Price vs. Prize

“Price” is what something costs while “prize” is an award or reward given for achieving something. Price vs. prize – knowing the difference can be confusing as some people get it backward. This is especially true when one person says it to another, and a third person joins the conversation, because that third person has likely heard the pronunciation and not the context it was used in.

Knowing the difference between “price vs. prize” is actually very simple and straightforward.

When to use Price

Price refers to the cost of something. So, when someone says “price” with an emphasis on the “ice” sound at the end, that’s exactly what it means: how much something cost.

What is the price of that watch?

Is the price very expensive on that watch?

Can you tell me the price of this watch?

The price on that watch you’re wearing looks very expensive!

When to use Prize

Prize is a reward or an award that’s won for achieving something. Notice how the “z” sound at the end is emphasized because that’s exactly where the emphasis is going to be when pronouncing ‘pri-ze’.

Did you win a prize for taking part in the competition?

Michael won a prize for finishing first in the swimming competition!

If we achieve all our targets this year, management might surprise us with a nice prize at the annual performance appraisal.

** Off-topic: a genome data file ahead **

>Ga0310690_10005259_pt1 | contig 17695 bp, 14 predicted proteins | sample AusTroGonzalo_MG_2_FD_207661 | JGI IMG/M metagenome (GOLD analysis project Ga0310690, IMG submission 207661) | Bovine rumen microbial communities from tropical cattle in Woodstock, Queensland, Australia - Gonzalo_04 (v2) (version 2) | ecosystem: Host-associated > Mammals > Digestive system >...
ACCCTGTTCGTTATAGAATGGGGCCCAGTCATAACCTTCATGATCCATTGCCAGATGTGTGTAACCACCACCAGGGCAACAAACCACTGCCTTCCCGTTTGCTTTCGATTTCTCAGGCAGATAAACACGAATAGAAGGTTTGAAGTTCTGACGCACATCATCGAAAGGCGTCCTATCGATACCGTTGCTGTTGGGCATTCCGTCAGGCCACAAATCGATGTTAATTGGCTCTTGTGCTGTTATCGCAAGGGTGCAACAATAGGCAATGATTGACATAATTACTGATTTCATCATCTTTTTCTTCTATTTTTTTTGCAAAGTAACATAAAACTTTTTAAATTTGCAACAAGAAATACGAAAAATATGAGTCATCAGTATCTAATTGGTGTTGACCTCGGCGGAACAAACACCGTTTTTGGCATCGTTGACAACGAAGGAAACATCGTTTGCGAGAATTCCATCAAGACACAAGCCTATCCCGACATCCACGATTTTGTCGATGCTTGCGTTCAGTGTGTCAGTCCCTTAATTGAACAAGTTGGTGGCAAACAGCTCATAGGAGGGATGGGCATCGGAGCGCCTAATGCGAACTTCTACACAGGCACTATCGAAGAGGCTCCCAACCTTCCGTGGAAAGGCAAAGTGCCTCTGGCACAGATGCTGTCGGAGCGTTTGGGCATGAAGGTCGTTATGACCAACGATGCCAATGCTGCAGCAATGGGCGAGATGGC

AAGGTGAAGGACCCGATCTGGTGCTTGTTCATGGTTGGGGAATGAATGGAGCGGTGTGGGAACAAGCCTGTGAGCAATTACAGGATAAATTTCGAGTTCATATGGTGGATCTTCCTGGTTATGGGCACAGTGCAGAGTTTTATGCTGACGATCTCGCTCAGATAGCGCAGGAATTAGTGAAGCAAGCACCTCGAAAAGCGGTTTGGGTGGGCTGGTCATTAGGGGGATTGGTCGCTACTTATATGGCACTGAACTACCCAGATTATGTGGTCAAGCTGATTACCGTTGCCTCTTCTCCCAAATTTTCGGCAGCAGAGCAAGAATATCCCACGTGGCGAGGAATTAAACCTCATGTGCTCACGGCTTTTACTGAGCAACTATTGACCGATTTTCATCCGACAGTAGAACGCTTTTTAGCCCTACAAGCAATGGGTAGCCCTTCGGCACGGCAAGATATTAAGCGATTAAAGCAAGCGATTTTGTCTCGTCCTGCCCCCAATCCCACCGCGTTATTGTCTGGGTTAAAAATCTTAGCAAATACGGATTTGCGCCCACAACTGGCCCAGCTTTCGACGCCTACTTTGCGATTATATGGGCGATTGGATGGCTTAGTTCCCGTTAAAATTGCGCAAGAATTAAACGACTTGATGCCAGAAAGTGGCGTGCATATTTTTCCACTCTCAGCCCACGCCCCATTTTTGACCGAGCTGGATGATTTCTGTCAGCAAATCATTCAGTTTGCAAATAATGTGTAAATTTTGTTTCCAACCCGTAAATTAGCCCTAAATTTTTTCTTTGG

So, where’s the prize? Show us your new car.

Narrowing It Down: Price vs. Prize

Notice how price and prize were both used as a noun only in the above examples. However, they can also be used as a verb. For example:

Price as a Verb

Do not price that watch too highly or it may not sell.

Pricing your house a certain way may attract more buyers.

It should be noted that price is not to be confused with “prise” which means to forcefully move something, or to use force to get information from someone, for instance:

He had to use a special tool to prise open the lock on the cabinet.

With enough pressure, we were able to prise the information from him

Similarly, prize can be used as a verb too in certain situations:

Teachers always prize a student who is hard-working and dedicated.

This is Betty – she’s my most prized race horse.

Price vs. prize is a matter of probability – i.e. knowing which one to use and under what circumstances. For example, referring to someone’s achievement with “price” would not be correct. Similarly, asking how much something costs with “prize” would not be accurate.

In order to avoid confusion in a spoken conversation, one must always strive to put the emphasis on the correct syllable.

Price vs. Prize: Conclusion

It can be interesting to know when and how to use “price” or “prize”, or when not to confuse price with prise in specific situations. After all, it’s a matter of using the right pronunciation and context.


Merriam-Webster. (n.d). Prize. In Dictionary. From

Cambridge Dictionary. (n.d). Price, in Dictionary. From